• Academic Freedom

Dogmatic thought and ideas are contrary to MUGT's ideals. The rights to honest inquiry and legal protest are acknowledged and guaranteed. Under the principle of the "scientific approach", the right to determine how, to whom, and by whom knowledge is transferred, will be honored.

The university stands for humanism, for tolerance, for progress, for the adventure of ideas and the search for truth. It stands for the onward march of the human race towards ever-higher objectives.

The most important objective of education in the University is to inculcate universal human values and to prepare the citizens needed for the creation of a humane global family.

             • Interdisciplinary Approach

Interdisciplinary education and research are encouraged. The University will enable the faculty to work together on educational and research projects with educational centers and institutes outside their own academic units. The concept of the Assembly of Global Teams will be adopted. These teams will be professionally qualified to manage projects locally and abroad.

             • Life-Long / Continuing Education

MUGT will encourage Life-Long Education for its faculty, staff, graduates, and visiting scholars from all lifestyles, as well as provide them with cutting-edge scientific knowledge. Furthermore, the University will develop and apply Continuing Educational models suitable for different resources and constraints in different countries. In this way, the campus community will benefit more effectively and efficiently from the University experience and culture.

Life long
  • Failed university-industry links escalate joblessness

With many graduates across most of the developing countries unable to secure jobs, links between university education and industry are under intense scrutiny. The failure of companies to employ graduates is blamed largely on irrelevant course content that does not match industry needs. Participants drawn largely from higher education institutions and industry are exploring ways to build partnerships. Both are being blamed for growing graduate unemployment – higher education for its failure to translate theory into practice and curriculum irrelevance, and commerce and industry for lack of human resource planning.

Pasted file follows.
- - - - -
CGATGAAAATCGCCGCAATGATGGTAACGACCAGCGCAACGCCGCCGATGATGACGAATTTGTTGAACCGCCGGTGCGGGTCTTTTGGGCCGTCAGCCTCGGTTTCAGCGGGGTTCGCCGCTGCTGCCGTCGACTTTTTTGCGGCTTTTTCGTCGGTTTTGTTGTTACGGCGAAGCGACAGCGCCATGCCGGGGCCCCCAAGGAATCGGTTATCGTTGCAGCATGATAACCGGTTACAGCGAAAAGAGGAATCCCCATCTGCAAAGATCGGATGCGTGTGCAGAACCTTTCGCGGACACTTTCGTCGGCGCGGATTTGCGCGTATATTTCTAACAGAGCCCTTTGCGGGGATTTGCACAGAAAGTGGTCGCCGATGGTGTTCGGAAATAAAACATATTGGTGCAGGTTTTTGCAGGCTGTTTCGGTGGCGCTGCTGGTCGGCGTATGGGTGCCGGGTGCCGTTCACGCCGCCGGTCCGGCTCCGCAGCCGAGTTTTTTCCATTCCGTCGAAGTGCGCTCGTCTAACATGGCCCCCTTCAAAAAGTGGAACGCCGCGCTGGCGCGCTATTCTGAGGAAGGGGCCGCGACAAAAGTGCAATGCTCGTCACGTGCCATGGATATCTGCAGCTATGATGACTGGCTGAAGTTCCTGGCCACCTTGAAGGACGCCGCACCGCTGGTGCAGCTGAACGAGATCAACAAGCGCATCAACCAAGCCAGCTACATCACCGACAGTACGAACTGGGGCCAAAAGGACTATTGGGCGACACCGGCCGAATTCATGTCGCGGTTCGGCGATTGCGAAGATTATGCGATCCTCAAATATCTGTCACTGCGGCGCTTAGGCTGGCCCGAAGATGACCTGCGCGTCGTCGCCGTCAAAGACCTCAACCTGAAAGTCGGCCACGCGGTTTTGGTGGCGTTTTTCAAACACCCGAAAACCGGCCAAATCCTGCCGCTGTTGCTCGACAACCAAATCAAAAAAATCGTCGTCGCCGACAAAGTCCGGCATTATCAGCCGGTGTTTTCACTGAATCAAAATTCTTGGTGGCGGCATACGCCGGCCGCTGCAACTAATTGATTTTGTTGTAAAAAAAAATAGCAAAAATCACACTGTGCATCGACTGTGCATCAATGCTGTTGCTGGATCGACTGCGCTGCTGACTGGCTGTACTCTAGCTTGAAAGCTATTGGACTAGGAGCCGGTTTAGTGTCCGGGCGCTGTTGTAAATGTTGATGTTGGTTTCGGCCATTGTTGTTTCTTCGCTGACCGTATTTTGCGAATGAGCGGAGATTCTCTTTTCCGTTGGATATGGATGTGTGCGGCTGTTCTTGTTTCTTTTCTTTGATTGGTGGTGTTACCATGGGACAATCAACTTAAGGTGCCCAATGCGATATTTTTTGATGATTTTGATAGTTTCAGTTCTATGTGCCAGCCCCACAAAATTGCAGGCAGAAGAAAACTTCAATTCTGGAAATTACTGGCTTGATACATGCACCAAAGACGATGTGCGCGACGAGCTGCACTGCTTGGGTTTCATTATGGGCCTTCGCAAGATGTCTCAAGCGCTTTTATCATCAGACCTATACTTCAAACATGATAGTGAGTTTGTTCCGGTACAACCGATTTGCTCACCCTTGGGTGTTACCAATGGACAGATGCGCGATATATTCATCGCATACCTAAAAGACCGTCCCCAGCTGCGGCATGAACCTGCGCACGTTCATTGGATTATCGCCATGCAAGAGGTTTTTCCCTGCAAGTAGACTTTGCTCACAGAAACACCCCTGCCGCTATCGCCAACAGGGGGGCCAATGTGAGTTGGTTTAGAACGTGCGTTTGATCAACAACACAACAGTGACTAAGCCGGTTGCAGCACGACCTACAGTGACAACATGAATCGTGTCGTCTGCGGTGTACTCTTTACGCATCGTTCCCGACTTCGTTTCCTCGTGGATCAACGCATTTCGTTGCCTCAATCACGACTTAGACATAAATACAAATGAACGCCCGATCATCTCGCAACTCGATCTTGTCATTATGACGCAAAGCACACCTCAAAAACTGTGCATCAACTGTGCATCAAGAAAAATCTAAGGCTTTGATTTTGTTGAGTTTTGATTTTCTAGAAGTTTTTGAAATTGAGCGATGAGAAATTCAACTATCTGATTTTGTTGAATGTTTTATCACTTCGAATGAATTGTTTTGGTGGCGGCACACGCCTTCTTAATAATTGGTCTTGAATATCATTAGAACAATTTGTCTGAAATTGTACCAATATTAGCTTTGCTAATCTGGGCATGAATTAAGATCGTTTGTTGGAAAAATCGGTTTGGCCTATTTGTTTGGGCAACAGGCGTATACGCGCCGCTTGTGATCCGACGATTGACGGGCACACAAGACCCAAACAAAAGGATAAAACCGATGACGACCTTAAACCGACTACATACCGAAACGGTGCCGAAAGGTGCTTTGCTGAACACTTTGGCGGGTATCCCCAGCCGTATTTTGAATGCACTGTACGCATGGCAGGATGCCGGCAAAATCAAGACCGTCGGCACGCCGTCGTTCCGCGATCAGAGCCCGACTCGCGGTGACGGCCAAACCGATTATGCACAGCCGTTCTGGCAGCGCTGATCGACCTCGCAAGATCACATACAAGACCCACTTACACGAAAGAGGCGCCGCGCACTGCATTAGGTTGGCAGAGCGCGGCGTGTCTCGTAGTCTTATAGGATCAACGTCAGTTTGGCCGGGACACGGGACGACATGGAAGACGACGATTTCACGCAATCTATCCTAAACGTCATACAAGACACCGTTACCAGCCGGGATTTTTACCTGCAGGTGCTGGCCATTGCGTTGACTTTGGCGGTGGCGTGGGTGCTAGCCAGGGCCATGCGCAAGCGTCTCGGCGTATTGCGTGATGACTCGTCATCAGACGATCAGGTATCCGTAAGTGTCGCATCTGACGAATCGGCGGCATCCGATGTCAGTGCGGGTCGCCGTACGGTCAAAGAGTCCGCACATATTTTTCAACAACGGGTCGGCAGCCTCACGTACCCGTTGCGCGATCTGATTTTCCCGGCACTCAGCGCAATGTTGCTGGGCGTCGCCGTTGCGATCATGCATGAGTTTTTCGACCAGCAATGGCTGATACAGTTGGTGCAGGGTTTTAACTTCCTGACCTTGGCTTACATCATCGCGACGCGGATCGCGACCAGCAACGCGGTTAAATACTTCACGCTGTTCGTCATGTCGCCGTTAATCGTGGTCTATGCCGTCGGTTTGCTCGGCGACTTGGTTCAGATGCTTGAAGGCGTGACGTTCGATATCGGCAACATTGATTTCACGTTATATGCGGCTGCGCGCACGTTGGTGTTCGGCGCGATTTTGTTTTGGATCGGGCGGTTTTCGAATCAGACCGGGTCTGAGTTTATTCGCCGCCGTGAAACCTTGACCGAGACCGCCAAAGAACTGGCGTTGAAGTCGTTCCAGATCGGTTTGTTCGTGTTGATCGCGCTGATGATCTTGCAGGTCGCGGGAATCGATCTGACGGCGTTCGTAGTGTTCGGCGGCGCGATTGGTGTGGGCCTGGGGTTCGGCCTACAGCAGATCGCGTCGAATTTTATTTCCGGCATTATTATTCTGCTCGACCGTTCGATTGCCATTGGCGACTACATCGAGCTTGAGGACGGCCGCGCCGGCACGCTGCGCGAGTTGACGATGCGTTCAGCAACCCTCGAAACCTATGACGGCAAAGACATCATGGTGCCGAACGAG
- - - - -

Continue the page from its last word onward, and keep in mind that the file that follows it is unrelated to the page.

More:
Developing Countries urgently needed policies that would focus on matching universities and industry; a paradigm shift for university education from theoretical to both theoretical and practical. Universities were producing a generation of graduates whose qualifications do not meet job market needs, that universities were not getting it right if they assumed graduates would automatically fit the job market. Human resource plan is past due to help universities concentrate on producing skills demanded by industries, and define what the job market wants

There are no synergy between industries and universities. Both need each other and Partnerships with the private sector should be top of the agenda. Business entrepreneurs will be interested in being associated with universities, this way it is possible for entrepreneurs to fund ideas that go back to industry.

Industries are not in need of training units, there should be a synergy. There should be mentorship to bridge theory to practice. If people come with innovations and there is no industry to support them, you cannot move on. Jobless graduates could be ‘recycled’ for other use through a transient plan of Continuing Education. That is a proposed student mentoring by “successful individuals in the business world who are honest and genuine” and could draw on their lifelong lessons and experiences to impart guidance and workplace experience to students and graduates.

             • Thinking forward

Today knowledge moves with the ‘click of a mouse’. One way forward proposed lately by some Developing Countries is to attract highly qualified Faculty from abroad to return to staff new institutions. With virtual platforms, talented Professors who are part of the global academic community are far better positioned, to use their talents and the assets of the institutions, where they are located to provide support to knowledge-seekers in Developing Countries. In addition to access to such knowledge of Developed Countries, there is a major shift in an individual’s ability to demonstrate: That they have mastered a set of skills and to explore a more developed product that matches the best application or service in the local Countries.

One of the major weaknesses in education in Developing Countries, currently, and similar problems exist globally, is that individuals graduated with the requisite credits based on courses taken for a set period, are unable yet to effectively articulate that knowledge in a productive manner. The shift to competencies states that Demonstration of mastery and not time spent in class is the major transformation needed, particularly in Developing Countries today.

             • Language of Instruction

English, the global language of business and ideas will be the language of instruction at MUGT. Foreign languages classes will teach languages such as Arabic, Chinese and Japanese and thus help to serve the educational and research mission of the University. Agreements with schools and universities in emerging markets countries produce an annual exchange of faculty, students and researchers with their diverse culture and languages.